Founded by the Marchese Carlo Ginori in Doccia near Florence in 1737, the Sesto Fiorentino Porcelain Manufactory, which was to become known as Richard Ginori in 1896, is the oldest such manufactory in Italy and is still fully operational.
Marchese Ginori systematically collected the moulds in the workshops that had belonged to sculptors working from the late Renaissance to the Baroque eras, using them to create the models for his superb porcelain sculptures. But at the same time, he purchased models from the workshops of the Florentine sculptors of his own day and commissioned reproductions of the most celebrated Classical statues from them. A sophisticated technique allowed the Doccia kilns to produce monumental porcelain figures that were truly exceptional, both technically and in terms of sheer size.
The collection of models, which was subsequently expanded by Carlo's heirs, is split today between the Richard Ginori works and the museum adjacent to the factory, which has unfortunately been closed since May 2014. This collection of models and porcelain works in the museum is of primary importance for the history of sculpture. Thus Making Beauty. The Ginori Porcelain Manufactory and its Progeny of Statues, which sets out to draw attention to this outstanding heritage, is fittingly hosted in the Bargello, the Kingdom of Italy's first national museum and the most important museum of Italian sculpture in the world.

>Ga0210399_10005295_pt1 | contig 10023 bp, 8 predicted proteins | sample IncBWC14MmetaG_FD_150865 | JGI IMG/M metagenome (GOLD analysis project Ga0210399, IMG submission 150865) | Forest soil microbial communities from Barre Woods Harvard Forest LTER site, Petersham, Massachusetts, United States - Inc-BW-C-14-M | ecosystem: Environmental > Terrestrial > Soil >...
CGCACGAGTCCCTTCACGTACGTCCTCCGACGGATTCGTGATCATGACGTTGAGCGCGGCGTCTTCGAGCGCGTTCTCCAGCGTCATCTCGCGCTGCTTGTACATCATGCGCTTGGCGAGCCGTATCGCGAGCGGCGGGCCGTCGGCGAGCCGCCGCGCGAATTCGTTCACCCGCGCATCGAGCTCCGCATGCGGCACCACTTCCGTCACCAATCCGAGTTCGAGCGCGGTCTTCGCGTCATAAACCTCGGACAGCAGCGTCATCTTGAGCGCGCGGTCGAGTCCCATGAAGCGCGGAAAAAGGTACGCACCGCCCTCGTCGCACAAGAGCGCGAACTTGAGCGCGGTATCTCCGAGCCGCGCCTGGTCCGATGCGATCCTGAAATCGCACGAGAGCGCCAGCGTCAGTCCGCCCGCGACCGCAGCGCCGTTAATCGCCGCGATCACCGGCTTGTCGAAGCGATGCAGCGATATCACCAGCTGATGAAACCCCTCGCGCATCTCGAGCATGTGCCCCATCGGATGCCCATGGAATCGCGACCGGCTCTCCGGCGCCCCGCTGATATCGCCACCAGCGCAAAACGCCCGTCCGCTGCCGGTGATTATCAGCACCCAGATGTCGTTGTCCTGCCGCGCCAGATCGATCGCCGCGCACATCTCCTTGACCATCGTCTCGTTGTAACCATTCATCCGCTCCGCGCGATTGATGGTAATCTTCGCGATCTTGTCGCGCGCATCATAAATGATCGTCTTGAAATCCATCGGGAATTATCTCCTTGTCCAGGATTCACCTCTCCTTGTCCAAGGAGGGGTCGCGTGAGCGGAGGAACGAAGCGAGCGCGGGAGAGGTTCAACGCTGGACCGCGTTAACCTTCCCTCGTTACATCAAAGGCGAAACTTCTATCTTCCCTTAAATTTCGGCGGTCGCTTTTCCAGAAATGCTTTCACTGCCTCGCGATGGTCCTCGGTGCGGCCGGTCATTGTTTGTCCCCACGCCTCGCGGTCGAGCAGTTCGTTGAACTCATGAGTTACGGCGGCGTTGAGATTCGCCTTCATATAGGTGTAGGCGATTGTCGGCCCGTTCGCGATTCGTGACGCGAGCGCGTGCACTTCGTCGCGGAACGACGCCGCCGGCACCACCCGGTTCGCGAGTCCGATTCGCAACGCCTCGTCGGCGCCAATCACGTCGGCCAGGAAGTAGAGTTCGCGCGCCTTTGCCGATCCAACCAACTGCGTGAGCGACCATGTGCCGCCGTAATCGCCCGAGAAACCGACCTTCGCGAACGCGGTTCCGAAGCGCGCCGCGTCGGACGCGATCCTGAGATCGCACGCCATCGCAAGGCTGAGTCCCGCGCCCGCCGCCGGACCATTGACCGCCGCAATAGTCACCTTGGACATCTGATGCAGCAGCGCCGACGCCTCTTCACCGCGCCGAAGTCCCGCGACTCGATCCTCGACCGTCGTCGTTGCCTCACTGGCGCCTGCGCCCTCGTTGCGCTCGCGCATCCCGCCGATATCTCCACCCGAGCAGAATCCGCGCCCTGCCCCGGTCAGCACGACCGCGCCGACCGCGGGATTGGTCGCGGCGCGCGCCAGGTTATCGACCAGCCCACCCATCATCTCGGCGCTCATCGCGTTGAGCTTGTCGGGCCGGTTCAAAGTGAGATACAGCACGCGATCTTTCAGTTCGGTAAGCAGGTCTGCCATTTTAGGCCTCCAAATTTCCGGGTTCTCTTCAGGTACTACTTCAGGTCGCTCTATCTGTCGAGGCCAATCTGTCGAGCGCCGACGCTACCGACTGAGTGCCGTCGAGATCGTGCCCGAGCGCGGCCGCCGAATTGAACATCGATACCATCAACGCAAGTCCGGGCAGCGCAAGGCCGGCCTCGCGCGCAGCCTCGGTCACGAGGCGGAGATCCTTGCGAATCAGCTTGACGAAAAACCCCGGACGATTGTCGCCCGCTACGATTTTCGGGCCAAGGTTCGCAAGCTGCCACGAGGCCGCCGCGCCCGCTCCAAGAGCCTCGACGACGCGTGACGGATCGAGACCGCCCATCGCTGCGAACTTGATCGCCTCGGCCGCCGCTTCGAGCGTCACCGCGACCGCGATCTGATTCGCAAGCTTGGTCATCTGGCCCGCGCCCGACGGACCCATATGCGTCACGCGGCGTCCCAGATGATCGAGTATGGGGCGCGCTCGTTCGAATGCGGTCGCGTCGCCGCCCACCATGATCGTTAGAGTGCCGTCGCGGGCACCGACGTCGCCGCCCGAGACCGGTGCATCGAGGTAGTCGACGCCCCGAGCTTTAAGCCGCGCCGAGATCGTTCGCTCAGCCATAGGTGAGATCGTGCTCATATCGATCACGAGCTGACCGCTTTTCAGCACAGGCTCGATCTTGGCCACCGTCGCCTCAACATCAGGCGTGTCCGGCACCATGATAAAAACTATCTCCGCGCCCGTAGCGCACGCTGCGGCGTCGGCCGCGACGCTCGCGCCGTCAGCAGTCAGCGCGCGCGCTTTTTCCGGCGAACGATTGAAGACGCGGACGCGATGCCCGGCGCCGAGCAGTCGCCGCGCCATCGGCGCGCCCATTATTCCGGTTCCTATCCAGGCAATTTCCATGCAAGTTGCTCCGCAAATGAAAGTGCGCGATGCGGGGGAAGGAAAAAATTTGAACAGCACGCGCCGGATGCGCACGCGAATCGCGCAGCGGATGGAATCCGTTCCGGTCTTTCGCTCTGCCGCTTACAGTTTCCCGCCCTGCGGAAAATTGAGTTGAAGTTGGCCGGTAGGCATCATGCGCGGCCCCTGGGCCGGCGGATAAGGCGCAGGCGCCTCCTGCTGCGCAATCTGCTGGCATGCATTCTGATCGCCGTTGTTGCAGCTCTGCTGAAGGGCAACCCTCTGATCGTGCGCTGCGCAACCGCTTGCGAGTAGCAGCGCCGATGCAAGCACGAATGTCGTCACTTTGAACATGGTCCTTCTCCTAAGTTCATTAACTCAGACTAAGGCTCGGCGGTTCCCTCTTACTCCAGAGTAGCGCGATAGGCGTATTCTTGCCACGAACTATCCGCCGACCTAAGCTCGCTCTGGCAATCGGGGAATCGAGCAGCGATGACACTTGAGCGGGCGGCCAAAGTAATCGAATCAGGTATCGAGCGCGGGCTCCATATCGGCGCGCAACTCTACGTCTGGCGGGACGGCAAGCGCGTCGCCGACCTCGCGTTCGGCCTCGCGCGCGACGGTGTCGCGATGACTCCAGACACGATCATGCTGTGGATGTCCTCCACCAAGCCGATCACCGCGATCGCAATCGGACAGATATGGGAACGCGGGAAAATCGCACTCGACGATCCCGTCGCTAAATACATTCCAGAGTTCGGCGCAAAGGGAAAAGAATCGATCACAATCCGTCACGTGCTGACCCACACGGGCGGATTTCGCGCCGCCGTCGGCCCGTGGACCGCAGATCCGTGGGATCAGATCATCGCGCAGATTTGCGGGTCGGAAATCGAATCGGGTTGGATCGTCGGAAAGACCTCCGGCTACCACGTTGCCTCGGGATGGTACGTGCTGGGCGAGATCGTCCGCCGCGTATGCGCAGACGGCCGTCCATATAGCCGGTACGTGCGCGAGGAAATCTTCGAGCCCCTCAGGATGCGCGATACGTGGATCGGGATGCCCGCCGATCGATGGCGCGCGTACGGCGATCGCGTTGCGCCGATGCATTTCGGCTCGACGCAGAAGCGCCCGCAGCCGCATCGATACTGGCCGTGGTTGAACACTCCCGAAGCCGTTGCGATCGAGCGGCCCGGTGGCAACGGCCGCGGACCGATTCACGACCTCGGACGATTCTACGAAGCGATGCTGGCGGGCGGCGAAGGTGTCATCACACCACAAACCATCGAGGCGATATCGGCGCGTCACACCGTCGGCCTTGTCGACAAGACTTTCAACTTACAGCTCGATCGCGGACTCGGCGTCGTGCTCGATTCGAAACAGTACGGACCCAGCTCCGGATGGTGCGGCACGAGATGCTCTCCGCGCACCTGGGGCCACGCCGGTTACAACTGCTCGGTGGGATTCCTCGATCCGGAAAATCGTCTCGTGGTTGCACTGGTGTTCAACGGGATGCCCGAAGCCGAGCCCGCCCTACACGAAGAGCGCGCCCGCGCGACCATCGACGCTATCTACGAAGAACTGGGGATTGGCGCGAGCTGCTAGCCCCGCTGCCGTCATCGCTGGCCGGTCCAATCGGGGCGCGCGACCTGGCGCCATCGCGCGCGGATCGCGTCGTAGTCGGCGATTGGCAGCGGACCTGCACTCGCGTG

The exhibition is curated by Tomaso Montanari and Dimitri Zikos with the collaboration of Cristiano Giometti and Marino Marini and in conjunction with Livia Frescobaldi Malenchini and Oliva Rucellai of the Associazione Amici di Doccia.
A lengthy process involving in-depth art historical research and an intense scientific and cultural debate lasting over a year has spawned an exhibition and a catalogue that are very much the fruit of close teamwork.
Thanks to new research focusing on individual case studies, the porcelain statues dialogue in the exhibition both with the Bargello's own exhibits and with sculptures loaned by national and foreign institutions and private collectors, some of them on display in Italy for the very first time.